First, check if the thread ex­ists. Then check if it’s in­ter­rupt­ible: if it is, raise the ex­cep­tion, oth­er­wise block. If the thread doesn’t exist any more, just con­tinue.

Now we just need to handle un­blocking threads which are blocked in ThrowTo. For that, we’ll go back to the run func­tion and add a pass to un­block threads if the cur­rent one is in­ter­rupt­ible after it pro­cesses its ac­tion:

run :: C.Mon­ad­Conc m => Sched­uler s -> s -> PrimOp m -> m s
run sched s0 = go s0 . ini­tialise where
  go s (threads, idsrc)
    | ini­tial­ThreadId `M.member` threads = case run­nable threads of
      Just tids -> do
        let (chosen, s') = sched tids s
        (threads', id­src') <- step­Thread chosen (threads, idsrc)
        let threads'' = if (isIn­ter­rupt­ible <$> M.lookup chosen threads') /= Just False
                        then un­block (Left chosen) threads'
                        else threads'
            -- ^- new
        go s' (threads'', id­src')
      Nothing -> pure s
    | oth­er­wise = pure s

  run­nable = nonEmpty . M.keys . M.filter (is­Nothing . thread­B­lock)

  ini­tial­ThreadId = fst (nextThreadId ini­tial­Id­Source)

So after step­ping a thread, we un­block every thread blocked on it if it either doesn’t ex­ist, of if it does exist and is in­ter­rupt­ible. It’s much more ro­bust to do this once here than every­where in step­Thread which might cause the thread to be­come in­ter­rupt­ible.

Masking and Mon­ad­Mask

There are two op­er­a­tions at the pro­gram­mer’s dis­posal to change the masking state of a thread, mask and un­in­ter­rupt­ibleMask. Here’s what the MiniFu types will look like:

{-# LAN­GUAGE RankN­Types #-}

mask                :: ((forall x. MiniFu m x -> MiniFu m x) -> MiniFu m a) -> MiniFu m a
un­in­ter­rupt­ibleMask :: ((forall x. MiniFu m x -> MiniFu m x) -> MiniFu m a) -> MiniFu m a

Each takes an ac­tion to run, and runs it as either Masked­In­ter­rupt­ible or MaskedUn­in­ter­rupt­ible. The ac­tion is provided with a poly­morphic call­back to run a sub­com­pu­ta­tion with the ori­ginal masking state.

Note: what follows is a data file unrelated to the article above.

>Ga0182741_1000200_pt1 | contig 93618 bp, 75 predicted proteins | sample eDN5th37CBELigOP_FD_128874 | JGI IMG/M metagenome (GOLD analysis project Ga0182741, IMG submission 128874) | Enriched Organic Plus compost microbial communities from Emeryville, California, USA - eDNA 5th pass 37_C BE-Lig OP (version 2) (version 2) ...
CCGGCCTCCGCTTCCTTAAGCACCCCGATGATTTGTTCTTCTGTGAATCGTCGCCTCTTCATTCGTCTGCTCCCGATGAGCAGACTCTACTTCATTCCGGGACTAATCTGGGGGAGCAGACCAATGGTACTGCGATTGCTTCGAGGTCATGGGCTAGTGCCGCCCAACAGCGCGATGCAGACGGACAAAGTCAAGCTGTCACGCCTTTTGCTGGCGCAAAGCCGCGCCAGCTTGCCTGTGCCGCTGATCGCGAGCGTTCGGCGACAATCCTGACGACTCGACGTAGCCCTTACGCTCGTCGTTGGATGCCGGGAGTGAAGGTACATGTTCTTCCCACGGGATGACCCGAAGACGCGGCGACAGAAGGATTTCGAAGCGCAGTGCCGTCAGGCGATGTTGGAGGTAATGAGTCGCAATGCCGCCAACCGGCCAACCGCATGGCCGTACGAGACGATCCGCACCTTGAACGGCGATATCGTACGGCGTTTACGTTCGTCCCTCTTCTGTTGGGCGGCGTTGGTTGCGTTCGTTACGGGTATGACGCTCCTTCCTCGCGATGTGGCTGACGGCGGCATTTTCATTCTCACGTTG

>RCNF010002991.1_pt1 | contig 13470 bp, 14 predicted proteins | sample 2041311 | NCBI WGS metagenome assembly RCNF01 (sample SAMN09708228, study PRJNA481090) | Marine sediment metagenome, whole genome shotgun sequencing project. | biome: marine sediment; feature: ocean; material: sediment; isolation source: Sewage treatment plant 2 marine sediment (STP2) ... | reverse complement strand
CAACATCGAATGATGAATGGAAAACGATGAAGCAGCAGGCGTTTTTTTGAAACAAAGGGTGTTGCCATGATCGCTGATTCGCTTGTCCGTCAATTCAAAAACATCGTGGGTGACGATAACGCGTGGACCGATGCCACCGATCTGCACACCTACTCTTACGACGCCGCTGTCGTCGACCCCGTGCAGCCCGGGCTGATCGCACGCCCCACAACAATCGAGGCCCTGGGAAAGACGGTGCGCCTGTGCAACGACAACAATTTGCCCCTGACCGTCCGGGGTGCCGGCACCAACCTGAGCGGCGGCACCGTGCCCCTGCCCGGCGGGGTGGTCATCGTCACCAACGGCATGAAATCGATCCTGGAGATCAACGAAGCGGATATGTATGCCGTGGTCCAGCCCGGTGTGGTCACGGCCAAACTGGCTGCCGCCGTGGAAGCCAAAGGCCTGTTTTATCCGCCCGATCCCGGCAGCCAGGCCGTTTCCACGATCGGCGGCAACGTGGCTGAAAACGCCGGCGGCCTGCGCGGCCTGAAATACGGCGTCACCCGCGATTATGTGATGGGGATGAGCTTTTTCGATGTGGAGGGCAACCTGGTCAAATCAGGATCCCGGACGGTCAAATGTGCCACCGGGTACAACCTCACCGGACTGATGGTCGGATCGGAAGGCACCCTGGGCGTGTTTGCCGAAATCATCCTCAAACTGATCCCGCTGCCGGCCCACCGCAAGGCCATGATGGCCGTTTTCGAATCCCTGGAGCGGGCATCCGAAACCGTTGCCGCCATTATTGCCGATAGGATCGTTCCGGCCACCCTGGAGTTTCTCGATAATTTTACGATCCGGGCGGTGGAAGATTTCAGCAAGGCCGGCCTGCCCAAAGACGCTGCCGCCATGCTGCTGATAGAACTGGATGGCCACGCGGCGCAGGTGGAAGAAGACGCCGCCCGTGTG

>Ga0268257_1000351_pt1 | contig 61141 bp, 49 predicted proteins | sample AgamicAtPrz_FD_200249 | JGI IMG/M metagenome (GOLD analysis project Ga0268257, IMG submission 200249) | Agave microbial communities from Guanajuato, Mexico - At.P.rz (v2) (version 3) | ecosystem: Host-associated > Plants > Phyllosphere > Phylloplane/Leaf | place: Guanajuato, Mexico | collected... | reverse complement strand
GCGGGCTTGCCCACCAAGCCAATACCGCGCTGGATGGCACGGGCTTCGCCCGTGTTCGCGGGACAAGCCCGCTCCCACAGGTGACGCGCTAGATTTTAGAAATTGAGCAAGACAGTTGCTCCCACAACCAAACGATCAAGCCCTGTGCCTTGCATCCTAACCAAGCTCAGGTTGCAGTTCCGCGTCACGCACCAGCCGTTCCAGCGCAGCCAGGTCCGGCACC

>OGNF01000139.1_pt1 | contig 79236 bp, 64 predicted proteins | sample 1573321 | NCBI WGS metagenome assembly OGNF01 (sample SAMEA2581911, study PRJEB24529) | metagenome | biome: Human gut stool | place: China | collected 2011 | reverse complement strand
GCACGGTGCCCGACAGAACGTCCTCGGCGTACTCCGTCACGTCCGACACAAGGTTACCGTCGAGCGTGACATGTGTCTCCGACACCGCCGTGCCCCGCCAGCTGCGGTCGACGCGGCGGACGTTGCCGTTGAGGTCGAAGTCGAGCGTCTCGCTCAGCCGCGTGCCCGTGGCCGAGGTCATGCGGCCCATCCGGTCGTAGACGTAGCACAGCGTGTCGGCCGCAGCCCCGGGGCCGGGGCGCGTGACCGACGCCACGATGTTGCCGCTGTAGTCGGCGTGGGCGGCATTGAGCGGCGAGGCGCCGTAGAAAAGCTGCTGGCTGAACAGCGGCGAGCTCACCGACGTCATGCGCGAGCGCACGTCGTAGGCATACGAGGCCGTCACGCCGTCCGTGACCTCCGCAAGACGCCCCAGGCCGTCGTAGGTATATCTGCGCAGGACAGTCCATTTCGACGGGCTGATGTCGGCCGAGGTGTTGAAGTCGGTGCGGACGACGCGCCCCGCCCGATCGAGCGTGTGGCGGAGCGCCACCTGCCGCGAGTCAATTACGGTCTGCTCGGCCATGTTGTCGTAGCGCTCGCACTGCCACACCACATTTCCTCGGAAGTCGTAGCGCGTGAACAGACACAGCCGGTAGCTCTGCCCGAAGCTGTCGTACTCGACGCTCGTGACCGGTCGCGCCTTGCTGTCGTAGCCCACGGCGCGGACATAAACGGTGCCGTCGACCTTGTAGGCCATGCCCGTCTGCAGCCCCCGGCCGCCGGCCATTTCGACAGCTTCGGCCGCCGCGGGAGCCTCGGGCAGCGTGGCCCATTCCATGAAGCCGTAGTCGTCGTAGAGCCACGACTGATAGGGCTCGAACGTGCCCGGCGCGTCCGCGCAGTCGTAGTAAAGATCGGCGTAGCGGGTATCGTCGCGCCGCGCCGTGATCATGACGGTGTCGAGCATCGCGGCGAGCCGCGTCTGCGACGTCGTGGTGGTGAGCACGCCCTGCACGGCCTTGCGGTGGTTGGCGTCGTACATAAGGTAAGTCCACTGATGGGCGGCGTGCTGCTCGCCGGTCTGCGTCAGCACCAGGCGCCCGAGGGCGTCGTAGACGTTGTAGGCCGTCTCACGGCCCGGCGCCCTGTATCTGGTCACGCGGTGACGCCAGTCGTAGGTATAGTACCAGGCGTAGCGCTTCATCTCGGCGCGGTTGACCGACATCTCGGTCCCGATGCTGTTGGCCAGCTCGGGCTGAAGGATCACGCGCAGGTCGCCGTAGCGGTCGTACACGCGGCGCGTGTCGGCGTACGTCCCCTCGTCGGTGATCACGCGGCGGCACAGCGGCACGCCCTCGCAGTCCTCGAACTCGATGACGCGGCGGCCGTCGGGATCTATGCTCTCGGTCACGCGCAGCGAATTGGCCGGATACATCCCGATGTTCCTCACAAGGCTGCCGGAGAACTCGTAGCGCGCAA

This is going to need, you guessed it, a new primop! We could modify the Mask primop to do this job as well, but I think it’s a little clearer to have two sep­arate ones:

data PrimOp m where
  -- ...
  In­Mask :: E.Mask­ing­State -> ((forall x. MiniFu m x -> MiniFu m x) -> MiniFu m a)
         -> (a -> PrimOp m) -> PrimOp m

And here’s the im­ple­ment­a­tions of our masking func­tions:

mask ma = MiniFu (K.cont (In­Mask E.Masked­In­ter­rupt­ible ma))
un­in­ter­rupt­ibleMask ma = MiniFu (K.cont (In­Mask E.MaskedUn­in­ter­rupt­ible ma))

We can now fulfil an­other re­quire­ment of Mon­ad­Conc: a Mon­ad­Mask in­stance!

in­stance Mon­ad­Mask (MiniFu m) where
  mask = -- 'mask' from above
  un­in­ter­rupt­ibleMask = -- 'un­in­ter­rupt­ibleMask' from above

The very last piece of the puzzle for ex­cep­tion hand­ling in MiniFu is to im­ple­ment this In­Mask primop. Its type looks quite in­tense, but the im­ple­ment­a­tion is really not that bad. There are three parts:

step­Thread {- ... -}
  where
    -- ...
    go (In­Mask ms ma k) = simple . ad­just $ \thrd -> thrd
      { threadK =
        let ms0 = thread­Mask thrd

            -- (1) we need to con­struct the poly­morphic ar­gu­ment func­tion
            umask :: MiniFu m x -> MiniFu m x
            umask (MiniFu mx) = MiniFu $ do
              K.cont (\c -> Mask ms0 (c ()))
              x <- mx
              K.cont (\c -> Mask ms (c ()))
              pure x

        -- (2) we need to run the inner con­tinu­ation, re­set­ting the masking state
        -- when done
        in K.run­Cont (run­MiniFu (ma umask)) (Mask ms0 . k)

      -- (3) we need to change the masking state
      , thread­Mask = ms
      }

The ex­plicit type sig­na­ture on umask is needed be­cause we’re using GADTs, which im­plies Mono­Loc­al­Binds, which pre­vents the poly­morphic type from being in­ferred. We could achieve the same ef­fect by turning on NoMono­Loc­al­Binds.

Demo

Now we have asyn­chronous ex­cep­tions, check it out:

ex­ample_a­sync :: MiniFu m String
ex­ample_a­sync = do
  a <- newEmptyMVar
  tid <- fork (put­MVar a "hello from the other thread")
  throwTo tid E.ThreadKilled
  read­MVar a

de­mo_a­sync :: IO ()
de­mo_a­sync = do
  g <- R.newStdGen
  print . fst =<< minifu ran­dom­Sched g ex­ample_a­sync

See:

λ> de­mo_a­sync
Just "hello from the other thread"
λ> de­mo_a­sync
Just "hello from the other thread"
λ> de­mo_a­sync
Nothing

Next time…

We have come to the end of part 2! Again, I hope you en­joyed this post, any feed­back is wel­come. This is all on GitHub, and you can see the code we ended up with at the “post-02” tag.

Once again, I have some home­work for you. Your task, should you choose to ac­cept it, is to im­ple­ment:

try­Put­MVar :: MVar m a -> a -> MiniFu m Bool

tryTakeMVar :: MVar m a -> MiniFu m (Maybe a)

tryRead­MVar :: MVar m a -> MiniFu m (Maybe a)

Solu­tions will be up in a few days, as be­fore, at the “home­work-02” tag.

Stay tuned be­cause next time we’re going to im­ple­ment STM: all of it in one go. Then we can fi­nally get on to the test­ing.


Thanks to Will Sewell for reading an earlier draft of this post.